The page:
The Martha’s Vineyard Airport expects to spend nearly 11 times as much as it budgeted in legal fees during the fiscal year that closed last week, financial records show.
Unusually high legal spending led to a last-minute scramble to finalize a supplemental budget for the airport, which was approved at a joint meeting of the county advisory board, county commission and airport boards last Thursday, three days after the close of the fiscal year.
Records show that the airport incurred approximately $271,191 in legal expenses during fiscal year 2014. The budget called for spending $25,000 on legal services.
High legal spending at the airport is linked to several ongoing disputes between the airport and its employees and Dukes County.
The airport commission recently filed a lawsuit against the county commission asking a judge to declare its legal autonomy in managing airport affairs. Separately, the airport has also been the subject of a tangled workplace dispute involving a former employee and airport manager Sean Flynn.
The largest legal invoice received so far came from Susan M. Whalen, a Charlestown attorney who has regularly attended meetings of the airport commission and has advised the board on personnel matters. In recent months, she was working to prepare a draft personnel policy for airport employees.
Ms. Whalen billed the airport $87,907.36 for her services this past year, according to a report prepared by county treasurer Noreen Mavro Flanders. Other legal bills anticipated by the airport, which included a June bill from Ms. Whalen and May and June invoices from the firm Anderson and Krieger, were still outstanding and not included in the report.
Airport commission chairman Connie Teixeira did not return calls from the Gazette on Monday seeking comment.
At a meeting of the airport commission last month, concerns were raised about legal spending and the commission voted to create a subcommittee to vet legal services.
“My concern is cost,” said commissioner Richard Michelson at the time. “I think we need a general discussion or we can try to work on keeping those bills down as much as we can.”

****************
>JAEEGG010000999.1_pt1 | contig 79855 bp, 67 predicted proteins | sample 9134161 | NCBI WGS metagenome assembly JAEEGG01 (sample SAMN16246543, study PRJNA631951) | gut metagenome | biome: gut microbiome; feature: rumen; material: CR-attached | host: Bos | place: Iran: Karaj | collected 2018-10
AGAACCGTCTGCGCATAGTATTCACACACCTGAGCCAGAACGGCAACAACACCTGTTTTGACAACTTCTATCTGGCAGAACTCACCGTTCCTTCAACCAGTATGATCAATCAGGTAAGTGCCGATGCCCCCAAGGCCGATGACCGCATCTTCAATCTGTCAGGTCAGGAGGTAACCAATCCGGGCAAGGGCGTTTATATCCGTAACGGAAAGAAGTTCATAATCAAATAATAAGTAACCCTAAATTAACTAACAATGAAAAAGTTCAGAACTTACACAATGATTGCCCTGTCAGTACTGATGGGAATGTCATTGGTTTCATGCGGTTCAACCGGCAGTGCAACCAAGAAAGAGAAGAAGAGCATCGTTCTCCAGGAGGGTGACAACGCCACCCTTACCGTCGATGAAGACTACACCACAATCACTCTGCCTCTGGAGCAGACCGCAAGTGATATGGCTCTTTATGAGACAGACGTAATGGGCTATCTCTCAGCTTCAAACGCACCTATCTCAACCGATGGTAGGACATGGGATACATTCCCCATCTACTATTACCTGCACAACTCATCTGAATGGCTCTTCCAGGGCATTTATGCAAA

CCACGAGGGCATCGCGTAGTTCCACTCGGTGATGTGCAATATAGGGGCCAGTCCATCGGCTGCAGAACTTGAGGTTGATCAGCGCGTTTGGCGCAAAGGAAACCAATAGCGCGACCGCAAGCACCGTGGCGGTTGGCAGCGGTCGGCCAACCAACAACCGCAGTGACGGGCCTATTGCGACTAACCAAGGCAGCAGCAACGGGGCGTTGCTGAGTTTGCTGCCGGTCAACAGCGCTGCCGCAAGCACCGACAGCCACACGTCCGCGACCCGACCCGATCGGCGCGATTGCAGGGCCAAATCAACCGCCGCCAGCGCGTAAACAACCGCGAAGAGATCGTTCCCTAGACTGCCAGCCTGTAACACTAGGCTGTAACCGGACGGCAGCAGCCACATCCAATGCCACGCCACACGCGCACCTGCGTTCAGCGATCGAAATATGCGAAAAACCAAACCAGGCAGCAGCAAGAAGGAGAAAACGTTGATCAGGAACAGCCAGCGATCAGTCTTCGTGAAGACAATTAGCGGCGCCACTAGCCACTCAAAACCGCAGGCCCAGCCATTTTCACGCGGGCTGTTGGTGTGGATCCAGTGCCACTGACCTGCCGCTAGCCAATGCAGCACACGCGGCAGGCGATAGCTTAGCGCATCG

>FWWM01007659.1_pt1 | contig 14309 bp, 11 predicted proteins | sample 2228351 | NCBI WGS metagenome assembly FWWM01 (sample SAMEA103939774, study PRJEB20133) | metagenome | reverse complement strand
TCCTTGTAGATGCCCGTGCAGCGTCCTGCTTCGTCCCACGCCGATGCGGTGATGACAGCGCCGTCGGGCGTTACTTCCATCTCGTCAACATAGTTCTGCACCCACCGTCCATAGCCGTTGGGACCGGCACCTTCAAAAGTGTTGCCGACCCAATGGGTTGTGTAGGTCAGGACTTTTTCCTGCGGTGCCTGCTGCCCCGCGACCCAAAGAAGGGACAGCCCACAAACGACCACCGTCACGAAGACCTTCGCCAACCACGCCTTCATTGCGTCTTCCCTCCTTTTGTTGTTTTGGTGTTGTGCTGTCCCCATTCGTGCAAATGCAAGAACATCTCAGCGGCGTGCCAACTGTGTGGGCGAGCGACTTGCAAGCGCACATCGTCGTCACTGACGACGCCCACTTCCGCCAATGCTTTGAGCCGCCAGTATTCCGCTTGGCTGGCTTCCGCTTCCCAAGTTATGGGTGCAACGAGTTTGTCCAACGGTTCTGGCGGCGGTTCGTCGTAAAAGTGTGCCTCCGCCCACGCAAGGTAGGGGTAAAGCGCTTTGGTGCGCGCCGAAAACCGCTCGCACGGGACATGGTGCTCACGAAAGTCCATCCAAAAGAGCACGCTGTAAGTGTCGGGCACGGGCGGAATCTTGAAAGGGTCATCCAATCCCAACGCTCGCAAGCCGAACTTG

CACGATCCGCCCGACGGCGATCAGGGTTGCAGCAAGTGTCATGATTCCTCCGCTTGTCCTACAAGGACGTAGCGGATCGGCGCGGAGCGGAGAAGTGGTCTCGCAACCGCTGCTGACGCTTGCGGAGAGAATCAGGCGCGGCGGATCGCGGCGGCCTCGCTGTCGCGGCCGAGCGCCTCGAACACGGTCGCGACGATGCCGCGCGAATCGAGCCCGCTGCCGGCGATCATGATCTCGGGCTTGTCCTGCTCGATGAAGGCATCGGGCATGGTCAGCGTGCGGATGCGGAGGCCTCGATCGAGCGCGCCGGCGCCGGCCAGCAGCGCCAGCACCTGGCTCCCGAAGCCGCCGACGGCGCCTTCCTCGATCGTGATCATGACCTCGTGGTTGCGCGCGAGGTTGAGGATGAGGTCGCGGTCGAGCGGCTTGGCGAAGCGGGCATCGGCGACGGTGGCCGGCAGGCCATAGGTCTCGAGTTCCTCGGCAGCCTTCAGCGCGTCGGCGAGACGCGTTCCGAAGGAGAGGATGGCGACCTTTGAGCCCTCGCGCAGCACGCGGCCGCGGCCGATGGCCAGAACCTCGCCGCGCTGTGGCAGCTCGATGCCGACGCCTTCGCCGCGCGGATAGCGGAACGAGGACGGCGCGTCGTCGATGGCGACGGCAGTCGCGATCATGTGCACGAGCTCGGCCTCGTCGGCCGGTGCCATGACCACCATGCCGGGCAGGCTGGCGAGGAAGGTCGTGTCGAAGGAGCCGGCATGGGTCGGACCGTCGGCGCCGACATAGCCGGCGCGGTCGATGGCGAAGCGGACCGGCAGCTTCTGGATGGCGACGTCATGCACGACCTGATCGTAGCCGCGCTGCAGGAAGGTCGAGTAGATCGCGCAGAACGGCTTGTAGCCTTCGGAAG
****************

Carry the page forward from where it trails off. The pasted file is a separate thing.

Commissioner James Coyne agreed, but was skeptical that money could be saved on legal expenses in the near future.
“It is a big issue and I think certainly the responsibility of the board is to try to reduce legal costs generally, although a lot of the costs that are legal we don’t have control over,” he said.
Acting general manager Deborah Potter said much of the airport’s use of counsel had been advisory in nature. This past year, the airport has worked to revise leases for counter space inside the terminal building. Ms. Potter said the airport often hires off-Island attorneys.
“A lot of the lawyers, we either can’t use because they have a conflict of interest with someone they already represent on the Island, or they don’t have the aviation experience that is necessary to give us the best information for our industry,” she said.
She agreed that the airport should try to keep its expenses to a minimum.
“Sometimes you have to do your due diligence to support the organization,” she said.
Attorney Whalen, who participated in the meeting via conference call, said she felt the legal services were way too high, and that she supported the creation of a committee to look at legal costs.
In a draft $3.89 million budget for fiscal year 2015, the airport has budgeted $75,000 for legal services.
At the end of every fiscal year since at least 2008, the airport has closed its books with a surplus between $126,000 and $894,000. The funds are deposited in a reserve fund, and used toward capital improvements, said county manager Martina Thornton. This year, the budget surplus is listed at zero, but the county treasurer has projected a modest surplus once the books are closed for the month of June.
Ms. Thornton said Thursday’s meeting was the first time she has seen the three major county boards sitting together in one room. She said Arthur Smadbeck, an Edgartown selectman and member of the county advisory board, spoke to the group about working together in the best interest of the people they represent.